Glass Drill Bits | Wouldn't a pointed bit work better?
A good question. Seems intuitive. Drill bits for wood, come to a point. Knives work better when they’re sharp. Scissors too.
Why don’t we sell glass drill bits that are pointed and sharp? We do recommend pointed drill bits, but they’re for special uses, such as reaming out the clogged holes in beads, etc.
Pointed bits are easy to use for about one or two holes, or maybe only for only a half of a hole, but as soon as the point wears out they stop drilling.
The real problem with pointed drill bits is…the point. The point goes in first then the rest of the drill bit follows. The point is the smallest and narrowest part of the drill bit. That means fewer diamonds. There’s just less room at the point. The point will wear out first.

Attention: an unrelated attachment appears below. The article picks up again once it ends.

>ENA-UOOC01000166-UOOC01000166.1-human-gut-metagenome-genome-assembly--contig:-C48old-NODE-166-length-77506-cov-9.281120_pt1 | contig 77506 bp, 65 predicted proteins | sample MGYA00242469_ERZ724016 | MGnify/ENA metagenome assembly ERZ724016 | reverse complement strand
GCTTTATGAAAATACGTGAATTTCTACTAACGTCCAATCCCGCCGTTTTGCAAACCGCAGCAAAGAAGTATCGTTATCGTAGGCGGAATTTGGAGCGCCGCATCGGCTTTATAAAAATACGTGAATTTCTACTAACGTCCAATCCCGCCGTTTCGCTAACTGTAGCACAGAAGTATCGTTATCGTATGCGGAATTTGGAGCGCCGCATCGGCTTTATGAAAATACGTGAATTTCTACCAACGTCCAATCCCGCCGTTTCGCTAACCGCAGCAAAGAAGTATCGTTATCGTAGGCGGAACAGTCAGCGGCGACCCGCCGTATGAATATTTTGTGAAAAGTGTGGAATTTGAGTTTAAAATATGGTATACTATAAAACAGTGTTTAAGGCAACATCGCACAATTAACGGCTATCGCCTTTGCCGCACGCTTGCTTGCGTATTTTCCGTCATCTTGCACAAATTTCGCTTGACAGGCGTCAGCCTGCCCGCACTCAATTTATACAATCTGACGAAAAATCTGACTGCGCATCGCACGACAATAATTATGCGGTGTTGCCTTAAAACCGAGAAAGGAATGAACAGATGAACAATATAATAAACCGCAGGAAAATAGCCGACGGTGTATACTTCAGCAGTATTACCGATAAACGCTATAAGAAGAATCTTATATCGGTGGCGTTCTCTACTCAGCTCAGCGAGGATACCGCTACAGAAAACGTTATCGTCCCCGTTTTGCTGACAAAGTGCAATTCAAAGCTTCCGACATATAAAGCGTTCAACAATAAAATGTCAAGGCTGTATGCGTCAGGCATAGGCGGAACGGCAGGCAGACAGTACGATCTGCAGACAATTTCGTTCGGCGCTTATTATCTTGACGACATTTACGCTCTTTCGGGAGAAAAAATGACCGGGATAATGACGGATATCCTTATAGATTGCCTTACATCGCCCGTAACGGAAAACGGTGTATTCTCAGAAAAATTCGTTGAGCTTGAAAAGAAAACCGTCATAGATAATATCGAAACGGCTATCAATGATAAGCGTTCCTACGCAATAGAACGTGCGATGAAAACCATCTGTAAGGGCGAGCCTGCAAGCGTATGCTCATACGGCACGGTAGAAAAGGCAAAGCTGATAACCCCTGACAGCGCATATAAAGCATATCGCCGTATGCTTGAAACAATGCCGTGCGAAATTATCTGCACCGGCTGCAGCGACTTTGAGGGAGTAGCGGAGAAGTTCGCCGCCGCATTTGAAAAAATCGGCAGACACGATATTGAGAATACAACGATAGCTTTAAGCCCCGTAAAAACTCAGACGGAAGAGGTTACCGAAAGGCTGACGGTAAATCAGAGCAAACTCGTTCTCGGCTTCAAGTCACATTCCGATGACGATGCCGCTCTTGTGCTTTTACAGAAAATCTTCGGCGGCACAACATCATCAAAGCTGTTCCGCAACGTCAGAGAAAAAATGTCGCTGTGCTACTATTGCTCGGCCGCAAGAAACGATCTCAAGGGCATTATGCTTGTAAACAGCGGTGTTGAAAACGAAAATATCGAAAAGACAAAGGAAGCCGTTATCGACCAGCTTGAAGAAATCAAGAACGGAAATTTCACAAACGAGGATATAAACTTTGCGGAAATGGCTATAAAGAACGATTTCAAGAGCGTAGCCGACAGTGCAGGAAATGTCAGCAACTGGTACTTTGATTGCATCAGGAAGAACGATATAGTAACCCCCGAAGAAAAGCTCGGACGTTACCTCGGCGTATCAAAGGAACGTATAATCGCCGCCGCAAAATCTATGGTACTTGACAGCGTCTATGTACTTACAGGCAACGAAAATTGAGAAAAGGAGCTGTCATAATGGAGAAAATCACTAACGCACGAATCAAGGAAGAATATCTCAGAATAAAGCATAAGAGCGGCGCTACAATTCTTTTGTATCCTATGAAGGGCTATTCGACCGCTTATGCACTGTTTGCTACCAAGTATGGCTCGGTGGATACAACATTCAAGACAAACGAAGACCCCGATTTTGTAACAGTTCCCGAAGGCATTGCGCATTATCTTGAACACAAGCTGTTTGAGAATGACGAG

Remember those yellow number 2 pencils in school? The point of a pencil always wore out first. If the point of your pencil wore out or was broken it really didn’t matter how much lead was in the rest of the pencil. When the point wears out then the rest of the drill bit won’t matter either.
For drilling holes in glass, stone and tile we suggest that you use a diamond drill bit with a round end or a diamond core bit. Neither of which, is pointed or sharp.
The point is…always use a diamond core bit or a round end bit. You’ll get a lot more holes drilled for your money.
You can download a free copy of “How to Drill Glass, Tile and Stone”, "Click here for your FREE copy."